With no Political party catering to Sikh interest, the question arises as to how should Sikhs vote in 2017 Punjab elections? This question seems to boggle every thinking Sikh in Punjab and abroad including me. The biggest fear which silently hangs around in conversations is that nothing may change and status quo might prevail again, meaning the present Akali-BJP joint government may come in power once again.

In my opinion, the only feasible outcome that may slow down the takeover process could come out of a Minority or a coalition government. The best possible outcome could be Congress-AAP joint government. However, Congress is already losing steam in their campaign along with major miscalculated steps that they took recently.

I would not want to see a majority in Punjab including AAP (Aam Adami Party) majority as it is also born out of Nationalistic Hindu dominated political thought. AAP is already giving signals of anti-Punjab feelings by not stating a clear stand on the Punjab waters and filling the Punjab AAP’s senior positons with anti-Sikh opportunist career politicians. It seems Sikhs would require to choose a lesser evil and may follow the saying, “stick with the devil you know.” AAP is a new devil on the block whom Sikhs don’t know.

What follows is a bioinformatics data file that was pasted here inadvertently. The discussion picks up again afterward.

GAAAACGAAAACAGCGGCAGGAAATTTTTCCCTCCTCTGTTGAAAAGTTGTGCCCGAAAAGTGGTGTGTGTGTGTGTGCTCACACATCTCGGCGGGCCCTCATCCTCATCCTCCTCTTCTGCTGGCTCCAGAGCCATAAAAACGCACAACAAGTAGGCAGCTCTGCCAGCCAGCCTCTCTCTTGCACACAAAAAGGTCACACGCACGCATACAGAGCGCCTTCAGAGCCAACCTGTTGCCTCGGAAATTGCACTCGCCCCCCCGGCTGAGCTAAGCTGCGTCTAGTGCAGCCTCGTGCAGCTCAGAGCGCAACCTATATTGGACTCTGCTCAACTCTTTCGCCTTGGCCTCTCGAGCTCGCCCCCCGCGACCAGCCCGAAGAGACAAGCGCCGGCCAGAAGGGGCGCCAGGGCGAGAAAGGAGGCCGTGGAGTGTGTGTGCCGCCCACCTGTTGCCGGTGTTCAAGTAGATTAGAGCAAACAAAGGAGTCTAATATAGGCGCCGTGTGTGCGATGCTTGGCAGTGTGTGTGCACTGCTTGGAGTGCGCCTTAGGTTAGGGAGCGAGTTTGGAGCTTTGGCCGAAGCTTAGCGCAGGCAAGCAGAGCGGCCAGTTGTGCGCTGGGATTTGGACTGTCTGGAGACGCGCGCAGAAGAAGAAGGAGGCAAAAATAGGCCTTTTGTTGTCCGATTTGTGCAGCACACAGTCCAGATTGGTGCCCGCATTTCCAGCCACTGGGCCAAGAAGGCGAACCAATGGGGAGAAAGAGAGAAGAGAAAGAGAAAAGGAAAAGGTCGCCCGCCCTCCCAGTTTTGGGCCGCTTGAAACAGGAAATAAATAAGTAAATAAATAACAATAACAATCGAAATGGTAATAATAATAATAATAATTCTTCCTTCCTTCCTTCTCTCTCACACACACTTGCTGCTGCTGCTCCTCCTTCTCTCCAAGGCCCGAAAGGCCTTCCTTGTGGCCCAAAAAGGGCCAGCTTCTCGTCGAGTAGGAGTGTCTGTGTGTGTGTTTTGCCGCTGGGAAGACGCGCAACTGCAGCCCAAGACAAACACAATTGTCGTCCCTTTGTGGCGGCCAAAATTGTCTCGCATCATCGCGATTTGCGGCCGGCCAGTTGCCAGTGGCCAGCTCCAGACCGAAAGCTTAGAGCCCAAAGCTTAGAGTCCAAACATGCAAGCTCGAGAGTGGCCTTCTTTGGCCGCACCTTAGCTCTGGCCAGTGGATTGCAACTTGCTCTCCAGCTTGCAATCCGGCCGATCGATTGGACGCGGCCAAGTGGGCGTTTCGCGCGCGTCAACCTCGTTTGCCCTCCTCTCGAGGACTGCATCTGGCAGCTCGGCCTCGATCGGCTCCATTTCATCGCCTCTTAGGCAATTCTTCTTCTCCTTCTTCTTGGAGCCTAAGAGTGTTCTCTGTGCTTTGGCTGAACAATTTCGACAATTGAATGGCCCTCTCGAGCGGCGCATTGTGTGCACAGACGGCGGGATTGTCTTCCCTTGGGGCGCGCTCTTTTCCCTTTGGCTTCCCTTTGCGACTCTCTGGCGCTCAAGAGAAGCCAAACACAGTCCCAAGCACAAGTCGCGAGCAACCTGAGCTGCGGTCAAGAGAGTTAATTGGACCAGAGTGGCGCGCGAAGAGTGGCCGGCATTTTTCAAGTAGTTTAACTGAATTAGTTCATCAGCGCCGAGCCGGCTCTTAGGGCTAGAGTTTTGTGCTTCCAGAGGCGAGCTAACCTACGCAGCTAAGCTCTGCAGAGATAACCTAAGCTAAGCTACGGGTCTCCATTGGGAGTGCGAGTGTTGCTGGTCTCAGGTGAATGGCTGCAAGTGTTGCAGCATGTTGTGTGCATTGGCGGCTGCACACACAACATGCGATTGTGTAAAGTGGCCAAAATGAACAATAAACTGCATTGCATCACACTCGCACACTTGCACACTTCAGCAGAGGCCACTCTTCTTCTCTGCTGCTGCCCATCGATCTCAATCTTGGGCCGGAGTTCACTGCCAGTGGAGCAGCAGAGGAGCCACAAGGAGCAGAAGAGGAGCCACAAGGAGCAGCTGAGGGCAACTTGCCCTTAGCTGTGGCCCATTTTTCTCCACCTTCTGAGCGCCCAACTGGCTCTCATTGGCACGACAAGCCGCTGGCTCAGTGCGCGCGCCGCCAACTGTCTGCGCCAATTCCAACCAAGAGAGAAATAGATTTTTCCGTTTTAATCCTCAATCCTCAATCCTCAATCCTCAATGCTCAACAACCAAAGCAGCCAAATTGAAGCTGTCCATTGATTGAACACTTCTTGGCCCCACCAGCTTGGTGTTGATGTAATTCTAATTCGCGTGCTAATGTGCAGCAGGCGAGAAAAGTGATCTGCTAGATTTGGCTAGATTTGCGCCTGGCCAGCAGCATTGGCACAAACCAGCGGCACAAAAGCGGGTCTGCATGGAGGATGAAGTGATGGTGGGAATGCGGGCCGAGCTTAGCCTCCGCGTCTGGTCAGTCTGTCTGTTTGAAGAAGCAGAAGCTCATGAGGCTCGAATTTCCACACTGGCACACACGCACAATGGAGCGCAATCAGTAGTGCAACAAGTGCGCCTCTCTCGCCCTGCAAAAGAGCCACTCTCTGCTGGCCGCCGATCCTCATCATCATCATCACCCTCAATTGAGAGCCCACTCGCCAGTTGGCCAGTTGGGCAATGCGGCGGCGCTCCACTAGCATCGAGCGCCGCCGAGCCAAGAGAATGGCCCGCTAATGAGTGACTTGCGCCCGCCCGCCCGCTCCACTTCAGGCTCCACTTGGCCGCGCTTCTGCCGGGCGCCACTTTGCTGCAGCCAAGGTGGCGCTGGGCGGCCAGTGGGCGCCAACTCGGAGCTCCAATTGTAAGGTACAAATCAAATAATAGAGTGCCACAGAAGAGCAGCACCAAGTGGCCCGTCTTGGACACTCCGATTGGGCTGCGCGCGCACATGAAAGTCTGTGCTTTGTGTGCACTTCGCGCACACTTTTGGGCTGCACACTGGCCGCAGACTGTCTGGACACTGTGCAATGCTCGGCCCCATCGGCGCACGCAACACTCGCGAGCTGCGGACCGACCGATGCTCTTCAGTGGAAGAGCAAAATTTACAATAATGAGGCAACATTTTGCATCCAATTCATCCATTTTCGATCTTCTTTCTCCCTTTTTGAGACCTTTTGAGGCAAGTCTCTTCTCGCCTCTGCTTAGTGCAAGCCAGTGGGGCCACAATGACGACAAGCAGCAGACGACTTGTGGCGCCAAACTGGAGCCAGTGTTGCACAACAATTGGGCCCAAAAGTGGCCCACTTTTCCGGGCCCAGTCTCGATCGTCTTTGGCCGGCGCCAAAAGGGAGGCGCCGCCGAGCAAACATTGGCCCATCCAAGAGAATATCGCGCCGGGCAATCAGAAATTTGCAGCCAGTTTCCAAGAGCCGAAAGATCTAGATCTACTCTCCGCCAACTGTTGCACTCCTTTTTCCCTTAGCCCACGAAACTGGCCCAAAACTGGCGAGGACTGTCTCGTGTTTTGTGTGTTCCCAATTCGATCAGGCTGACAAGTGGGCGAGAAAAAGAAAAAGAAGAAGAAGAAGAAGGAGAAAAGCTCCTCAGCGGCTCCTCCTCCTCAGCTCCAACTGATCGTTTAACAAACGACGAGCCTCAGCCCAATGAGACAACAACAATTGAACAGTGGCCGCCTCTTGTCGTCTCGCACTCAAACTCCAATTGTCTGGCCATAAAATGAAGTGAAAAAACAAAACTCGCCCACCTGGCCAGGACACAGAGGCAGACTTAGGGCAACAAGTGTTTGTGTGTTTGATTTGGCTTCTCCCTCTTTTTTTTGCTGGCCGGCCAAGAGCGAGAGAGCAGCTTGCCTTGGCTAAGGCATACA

I fear that thoughtful Sikhs may once again feel helpless and cornered. I continue to fear that 2017 may not be the Sikh year. Their struggle to retain the special privileges as promised in 1947 and to live without fear maybe far from being accomplished.

I suggest that the Sikh voter in Punjab should vote for an individual candidate rather than aligning themselves with a political party. Sikhs should consider voting for a best suited candidate who has shown a past track record to stand for the Sikh interests. Sikh voter should be asking parties and their candidates to commit on paper for the following Sikh and Punjab issues and asking them to make these issues part of their party policy paper:

1. To open criminal investigations against Police officers and punish them who unlawfully killed Sikh youth during the Sikh uprising (fake police encounters)?

2. To stop the illegal diversions of Punjab waters and address the water crisis? And how?

3. To provide help for the Punjab farmers, who are committing suicide on daily basis, on a highest priority and what would be their plan to help them?

4. What is their plan to address the Punjab drug problem?

5. How do they plan to create employment for youth of Punjab?

6. What will they do to eliminate judicial and government red tape giving public relief from corruption and maltreatment?

7. What is their policy and plan around cleaning up pollution and traffic chaos?

8. How do they plan to empower common Punjabi economically and socially?

9. What steps will they take to empower women in Punjab?

10. What immediate steps will they take to drastically improve law and order?

I feel at least these ten questions should be asked of all the political parties and seek their written policy level stand on each issue. I also feel that these minimum of ten questions would help voter clear the utter confusion as to whom to vote for in the Punjab 2017 elections. I am hopeful the Punjabi voter and specifically the Sikh voter will bring a truly democratic government. I will wait with my fingers crossed to have my fears proven wrong.